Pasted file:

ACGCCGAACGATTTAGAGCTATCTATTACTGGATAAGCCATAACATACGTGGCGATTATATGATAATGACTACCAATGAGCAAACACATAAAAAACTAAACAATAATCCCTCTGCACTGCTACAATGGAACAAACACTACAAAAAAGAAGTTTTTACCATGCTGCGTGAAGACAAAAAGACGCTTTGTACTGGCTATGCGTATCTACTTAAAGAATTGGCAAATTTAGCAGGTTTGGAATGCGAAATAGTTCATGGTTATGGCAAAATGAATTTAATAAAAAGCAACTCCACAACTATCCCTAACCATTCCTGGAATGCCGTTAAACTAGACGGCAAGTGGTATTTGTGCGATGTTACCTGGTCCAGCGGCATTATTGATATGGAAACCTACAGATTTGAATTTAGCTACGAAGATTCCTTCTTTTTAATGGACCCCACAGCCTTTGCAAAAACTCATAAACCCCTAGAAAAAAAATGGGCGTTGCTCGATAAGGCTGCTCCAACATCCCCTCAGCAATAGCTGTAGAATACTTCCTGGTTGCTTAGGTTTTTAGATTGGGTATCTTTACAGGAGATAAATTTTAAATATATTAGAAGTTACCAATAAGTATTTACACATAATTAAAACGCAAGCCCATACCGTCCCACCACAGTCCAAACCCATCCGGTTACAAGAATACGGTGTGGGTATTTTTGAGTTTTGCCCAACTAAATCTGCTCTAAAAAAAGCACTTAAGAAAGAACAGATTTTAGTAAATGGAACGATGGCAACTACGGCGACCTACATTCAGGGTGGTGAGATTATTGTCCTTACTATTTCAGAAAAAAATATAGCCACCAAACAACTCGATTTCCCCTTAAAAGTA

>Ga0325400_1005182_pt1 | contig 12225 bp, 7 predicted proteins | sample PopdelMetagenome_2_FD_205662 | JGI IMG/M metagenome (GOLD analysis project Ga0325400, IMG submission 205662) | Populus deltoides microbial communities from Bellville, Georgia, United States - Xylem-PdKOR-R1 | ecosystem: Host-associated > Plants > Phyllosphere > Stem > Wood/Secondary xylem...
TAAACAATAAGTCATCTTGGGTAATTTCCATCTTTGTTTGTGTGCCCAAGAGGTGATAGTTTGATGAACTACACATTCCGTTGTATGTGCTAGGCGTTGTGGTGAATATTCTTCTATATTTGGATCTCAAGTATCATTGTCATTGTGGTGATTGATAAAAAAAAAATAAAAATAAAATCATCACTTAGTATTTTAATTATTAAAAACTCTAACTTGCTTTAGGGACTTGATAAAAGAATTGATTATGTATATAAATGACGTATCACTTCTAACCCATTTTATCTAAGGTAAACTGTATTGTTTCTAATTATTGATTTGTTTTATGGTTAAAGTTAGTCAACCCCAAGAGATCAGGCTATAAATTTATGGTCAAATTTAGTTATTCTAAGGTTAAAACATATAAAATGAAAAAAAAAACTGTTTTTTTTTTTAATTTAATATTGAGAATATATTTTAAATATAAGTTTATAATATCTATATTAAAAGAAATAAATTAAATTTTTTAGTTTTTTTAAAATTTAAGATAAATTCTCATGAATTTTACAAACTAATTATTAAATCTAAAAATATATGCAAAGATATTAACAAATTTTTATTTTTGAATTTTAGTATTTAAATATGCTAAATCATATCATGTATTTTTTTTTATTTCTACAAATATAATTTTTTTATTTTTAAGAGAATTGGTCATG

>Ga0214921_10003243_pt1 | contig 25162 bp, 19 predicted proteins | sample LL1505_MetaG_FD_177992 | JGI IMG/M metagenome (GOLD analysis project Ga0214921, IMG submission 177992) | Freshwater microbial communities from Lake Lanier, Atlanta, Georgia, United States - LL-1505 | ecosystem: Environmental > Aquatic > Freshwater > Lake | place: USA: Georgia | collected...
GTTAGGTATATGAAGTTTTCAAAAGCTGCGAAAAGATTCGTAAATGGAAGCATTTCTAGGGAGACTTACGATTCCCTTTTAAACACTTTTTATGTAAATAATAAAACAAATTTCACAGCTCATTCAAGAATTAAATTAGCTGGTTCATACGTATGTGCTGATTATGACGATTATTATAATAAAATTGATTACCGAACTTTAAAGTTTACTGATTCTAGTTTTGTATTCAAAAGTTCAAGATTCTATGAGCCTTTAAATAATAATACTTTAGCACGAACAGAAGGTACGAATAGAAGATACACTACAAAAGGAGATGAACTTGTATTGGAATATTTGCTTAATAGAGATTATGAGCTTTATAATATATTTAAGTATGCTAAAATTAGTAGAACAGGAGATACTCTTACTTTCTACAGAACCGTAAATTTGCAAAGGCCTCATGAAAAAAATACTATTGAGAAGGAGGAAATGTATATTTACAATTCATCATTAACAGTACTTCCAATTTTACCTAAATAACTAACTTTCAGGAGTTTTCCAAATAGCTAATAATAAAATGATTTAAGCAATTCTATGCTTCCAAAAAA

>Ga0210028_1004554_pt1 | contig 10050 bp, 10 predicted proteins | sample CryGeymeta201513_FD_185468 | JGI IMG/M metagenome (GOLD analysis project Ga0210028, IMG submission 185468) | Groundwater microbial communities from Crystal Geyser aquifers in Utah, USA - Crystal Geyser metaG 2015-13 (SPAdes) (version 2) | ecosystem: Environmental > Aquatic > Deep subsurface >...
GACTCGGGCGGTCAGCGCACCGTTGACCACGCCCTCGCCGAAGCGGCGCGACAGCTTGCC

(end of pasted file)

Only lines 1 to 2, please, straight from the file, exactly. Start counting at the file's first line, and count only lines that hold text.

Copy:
ACGCCGAACGATTTAGAGCTATCTATTACTGGATAAGCCATAACATACGTGGCGATTATATGATAATGACTACCAATGAGCAAACACATAAAAAACTAAACAATAATCCCTCTGCACTGCTACAATGGAACAAACACTACAAAAAAGAAGTTTTTACCATGCTGCGTGAAGACAAAAAGACGCTTTGTACTGGCTATGCGTATCTACTTAAAGAATTGGCAAATTTAGCAGGTTTGGAATGCGAAATAGTTCATGGTTATGGCAAAATGAATTTAATAAAAAGCAACTCCACAACTATCCCTAACCATTCCTGGAATGCCGTTAAACTAGACGGCAAGTGGTATTTGTGCGATGTTACCTGGTCCAGCGGCATTATTGATATGGAAACCTACAGATTTGAATTTAGCTACGAAGATTCCTTCTTTTTAATGGACCCCACAGCCTTTGCAAAAACTCATAAACCCCTAGAAAAAAAATGGGCGTTGCTCGATAAGGCTGCTCCAACATCCCCTCAGCAATAGCTGTAGAATACTTCCTGGTTGCTTAGGTTTTTAGATTGGGTATCTTTACAGGAGATAAATTTTAAATATATTAGAAGTTACCAATAAGTATTTACACATAATTAAAACGCAAGCCCATACCGTCCCACCACAGTCCAAACCCATCCGGTTACAAGAATACGGTGTGGGTATTTTTGAGTTTTGCCCAACTAAATCTGCTCTAAAAAAAGCACTTAAGAAAGAACAGATTTTAGTAAATGGAACGATGGCAACTACGGCGACCTACATTCAGGGTGGTGAGATTATTGTCCTTACTATTTCAGAAAAAAATATAGCCACCAAACAACTCGATTTCCCCTTAAAAGTA

>Ga0325400_1005182_pt1 | contig 12225 bp, 7 predicted proteins | sample PopdelMetagenome_2_FD_205662 | JGI IMG/M metagenome (GOLD analysis project Ga0325400, IMG submission 205662) | Populus deltoides microbial communities from Bellville, Georgia, United States - Xylem-PdKOR-R1 | ecosystem: Host-associated > Plants > Phyllosphere > Stem > Wood/Secondary xylem...